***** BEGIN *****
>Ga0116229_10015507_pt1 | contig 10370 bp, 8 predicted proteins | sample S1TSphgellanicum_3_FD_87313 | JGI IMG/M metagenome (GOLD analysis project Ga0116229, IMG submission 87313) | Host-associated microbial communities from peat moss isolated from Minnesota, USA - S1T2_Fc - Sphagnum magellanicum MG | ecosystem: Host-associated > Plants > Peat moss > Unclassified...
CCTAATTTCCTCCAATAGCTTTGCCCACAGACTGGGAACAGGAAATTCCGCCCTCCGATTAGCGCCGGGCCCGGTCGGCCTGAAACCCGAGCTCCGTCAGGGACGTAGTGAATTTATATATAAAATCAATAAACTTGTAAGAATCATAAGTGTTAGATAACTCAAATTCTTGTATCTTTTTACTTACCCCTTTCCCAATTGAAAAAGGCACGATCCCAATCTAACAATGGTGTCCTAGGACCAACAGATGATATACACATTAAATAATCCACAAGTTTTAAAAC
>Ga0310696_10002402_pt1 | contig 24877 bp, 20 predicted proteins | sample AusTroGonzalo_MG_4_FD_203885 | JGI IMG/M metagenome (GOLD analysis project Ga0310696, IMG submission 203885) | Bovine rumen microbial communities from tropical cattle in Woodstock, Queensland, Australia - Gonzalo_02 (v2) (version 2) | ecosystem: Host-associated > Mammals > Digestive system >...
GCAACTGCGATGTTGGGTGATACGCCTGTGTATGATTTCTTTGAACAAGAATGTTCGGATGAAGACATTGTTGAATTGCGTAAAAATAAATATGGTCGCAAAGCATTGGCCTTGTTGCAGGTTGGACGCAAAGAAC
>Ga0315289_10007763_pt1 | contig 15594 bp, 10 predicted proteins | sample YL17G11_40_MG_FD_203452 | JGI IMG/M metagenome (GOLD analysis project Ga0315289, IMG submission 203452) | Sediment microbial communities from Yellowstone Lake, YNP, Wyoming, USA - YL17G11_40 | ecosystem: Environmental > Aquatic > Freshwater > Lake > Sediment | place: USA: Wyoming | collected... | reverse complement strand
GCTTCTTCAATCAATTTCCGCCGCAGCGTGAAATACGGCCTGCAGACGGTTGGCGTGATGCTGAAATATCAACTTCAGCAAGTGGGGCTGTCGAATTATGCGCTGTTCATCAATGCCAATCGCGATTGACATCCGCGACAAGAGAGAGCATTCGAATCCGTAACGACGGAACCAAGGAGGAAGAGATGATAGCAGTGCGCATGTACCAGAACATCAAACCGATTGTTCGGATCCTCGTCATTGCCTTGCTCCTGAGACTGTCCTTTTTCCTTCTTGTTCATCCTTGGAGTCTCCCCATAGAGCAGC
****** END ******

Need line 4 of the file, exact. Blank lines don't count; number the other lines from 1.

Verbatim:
GCAACTGCGATGTTGGGTGATACGCCTGTGTATGATTTCTTTGAACAAGAATGTTCGGATGAAGACATTGTTGAATTGCGTAAAAATAAATATGGTCGCAAAGCATTGGCCTTGTTGCAGGTTGGACGCAAAGAAC